The approach of Ye and his fellow ad men may soon be confined to the past, thanks to the growing strength of young consumers and the popularity of the internet. While Ye’s repetitive ads might be effective at getting the attention of consumers in smaller cities, they’re less likely to work for young and middle-class consumers who have different aesthetic requirements for commercials, said Iris Lai, former associate director at public relations and communications agency Weber Shandwick Shanghai. Consumers born between 1990 and 1999 will account for 20 percent of the consumption growth between now and 2030 — higher than any other demographic segment, according to the McKinsey report. Thanks to the internet, they’re able to compare Ye’s campaigns to the more creative offerings coming out of Thailand, Japan, and the U.S.’s Super Bowl. “They [young people] might be the pickiest, the most mature, and most cosmopolitan consumers ever in China,” said Zhang. “Of course, they will utilize the power of the internet when they find your commercials intolerable.”

    Tencent’s award-winning ad for QQ Alert, a system to locate missing children.

    Young creatives are already working to meet the demand for more interesting ads, using new media platforms to change the very nature of commercials. It’s paying off: During the Cannes Lions International Festival of Creativity this June, internet giant Tencent won two bronze awards from a social campaign that alerted the 860 million users of its platform QQ when a child was missing in their area, successfully linking 54 missing children and reuniting 12 families.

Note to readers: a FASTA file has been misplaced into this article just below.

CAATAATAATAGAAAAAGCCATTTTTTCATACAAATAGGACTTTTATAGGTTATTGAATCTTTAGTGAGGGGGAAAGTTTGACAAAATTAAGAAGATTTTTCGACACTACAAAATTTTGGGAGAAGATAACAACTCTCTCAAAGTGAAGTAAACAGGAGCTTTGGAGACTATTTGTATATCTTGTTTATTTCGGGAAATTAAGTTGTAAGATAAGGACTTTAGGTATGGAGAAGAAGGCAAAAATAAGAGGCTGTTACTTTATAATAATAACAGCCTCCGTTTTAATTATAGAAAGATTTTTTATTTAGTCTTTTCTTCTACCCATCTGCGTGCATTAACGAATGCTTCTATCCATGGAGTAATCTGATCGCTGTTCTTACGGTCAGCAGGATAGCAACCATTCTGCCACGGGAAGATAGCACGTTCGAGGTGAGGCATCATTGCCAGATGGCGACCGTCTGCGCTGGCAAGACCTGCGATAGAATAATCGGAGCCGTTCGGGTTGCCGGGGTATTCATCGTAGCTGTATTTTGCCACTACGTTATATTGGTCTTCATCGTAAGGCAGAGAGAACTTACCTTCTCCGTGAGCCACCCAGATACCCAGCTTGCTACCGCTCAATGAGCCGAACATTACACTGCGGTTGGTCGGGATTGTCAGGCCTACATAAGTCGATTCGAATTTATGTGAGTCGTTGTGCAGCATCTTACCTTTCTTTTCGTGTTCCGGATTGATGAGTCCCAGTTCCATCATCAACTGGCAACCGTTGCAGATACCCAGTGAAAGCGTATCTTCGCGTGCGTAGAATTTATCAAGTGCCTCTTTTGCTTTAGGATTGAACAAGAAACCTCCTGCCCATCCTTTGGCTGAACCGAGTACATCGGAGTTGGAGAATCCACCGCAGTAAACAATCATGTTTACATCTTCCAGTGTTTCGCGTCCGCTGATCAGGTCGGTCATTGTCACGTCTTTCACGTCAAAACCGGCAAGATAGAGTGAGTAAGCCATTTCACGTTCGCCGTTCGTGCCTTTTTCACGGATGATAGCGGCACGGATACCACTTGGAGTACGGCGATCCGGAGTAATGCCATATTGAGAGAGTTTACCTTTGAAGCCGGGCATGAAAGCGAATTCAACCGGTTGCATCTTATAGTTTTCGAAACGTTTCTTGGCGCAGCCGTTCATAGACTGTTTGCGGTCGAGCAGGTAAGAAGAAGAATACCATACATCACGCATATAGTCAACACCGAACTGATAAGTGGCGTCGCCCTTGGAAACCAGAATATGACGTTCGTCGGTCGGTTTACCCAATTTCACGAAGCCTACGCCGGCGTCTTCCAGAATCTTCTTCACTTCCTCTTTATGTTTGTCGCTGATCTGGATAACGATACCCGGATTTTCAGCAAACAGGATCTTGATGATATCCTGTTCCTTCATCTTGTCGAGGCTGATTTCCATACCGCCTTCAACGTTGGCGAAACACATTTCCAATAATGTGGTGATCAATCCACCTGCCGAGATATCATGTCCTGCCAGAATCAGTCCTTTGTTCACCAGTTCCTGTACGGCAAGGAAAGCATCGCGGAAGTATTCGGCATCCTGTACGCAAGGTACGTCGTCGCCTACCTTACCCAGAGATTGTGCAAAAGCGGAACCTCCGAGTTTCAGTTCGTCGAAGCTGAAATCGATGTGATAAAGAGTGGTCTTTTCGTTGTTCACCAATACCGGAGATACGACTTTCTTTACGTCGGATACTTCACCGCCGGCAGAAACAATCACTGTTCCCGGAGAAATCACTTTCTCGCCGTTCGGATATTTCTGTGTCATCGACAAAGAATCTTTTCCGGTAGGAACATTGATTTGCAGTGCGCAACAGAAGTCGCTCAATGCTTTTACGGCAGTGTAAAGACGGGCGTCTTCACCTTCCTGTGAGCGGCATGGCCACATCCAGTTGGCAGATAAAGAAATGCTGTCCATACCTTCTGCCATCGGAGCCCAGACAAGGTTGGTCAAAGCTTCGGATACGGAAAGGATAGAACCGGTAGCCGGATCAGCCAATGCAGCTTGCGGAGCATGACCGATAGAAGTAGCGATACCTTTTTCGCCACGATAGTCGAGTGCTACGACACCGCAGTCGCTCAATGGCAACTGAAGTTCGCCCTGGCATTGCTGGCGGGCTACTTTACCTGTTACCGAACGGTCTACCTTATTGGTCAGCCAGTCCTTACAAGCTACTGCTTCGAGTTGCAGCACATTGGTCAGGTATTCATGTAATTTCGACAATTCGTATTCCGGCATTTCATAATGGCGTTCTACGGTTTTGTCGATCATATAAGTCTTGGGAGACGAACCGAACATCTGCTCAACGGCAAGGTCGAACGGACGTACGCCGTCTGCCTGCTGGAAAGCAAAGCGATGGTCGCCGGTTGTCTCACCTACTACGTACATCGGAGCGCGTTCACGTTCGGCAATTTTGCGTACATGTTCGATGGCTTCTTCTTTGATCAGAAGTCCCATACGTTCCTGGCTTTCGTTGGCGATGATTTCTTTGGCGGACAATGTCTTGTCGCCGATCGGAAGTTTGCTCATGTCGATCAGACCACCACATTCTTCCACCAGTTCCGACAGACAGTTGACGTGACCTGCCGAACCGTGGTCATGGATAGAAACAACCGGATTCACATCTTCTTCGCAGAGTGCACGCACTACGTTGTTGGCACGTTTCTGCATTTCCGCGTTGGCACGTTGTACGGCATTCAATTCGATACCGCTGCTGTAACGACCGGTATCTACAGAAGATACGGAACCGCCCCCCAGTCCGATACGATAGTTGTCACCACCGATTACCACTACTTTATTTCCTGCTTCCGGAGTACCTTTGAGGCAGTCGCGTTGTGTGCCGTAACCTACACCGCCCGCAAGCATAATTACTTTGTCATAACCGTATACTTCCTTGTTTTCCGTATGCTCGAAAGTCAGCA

Zhang remains hopeful that the trend will continue, and that one day, China will have global brands and award-winning commercials — not just painful clips that get attention for the wrong reasons. When that happens, people may look back on the discussion around the World Cup commercials as a turning point, he said. “Maybe it will mark an awakening for Chinese consumers and advertisers.”

    Despite the positive reception toward other styles of ads, Ye, unsurprisingly, is unmoved. “You love the creativity of those Thai and Japanese commercials, but do you still remember what products they were trying to advertise?”

    Editor: Julia Hollingsworth.

    (Header image: A woman looks at an ad for Q&A platform Zhihu at Guomao subway station in Beijing, July 2018. From Zhihu’s Weibo account)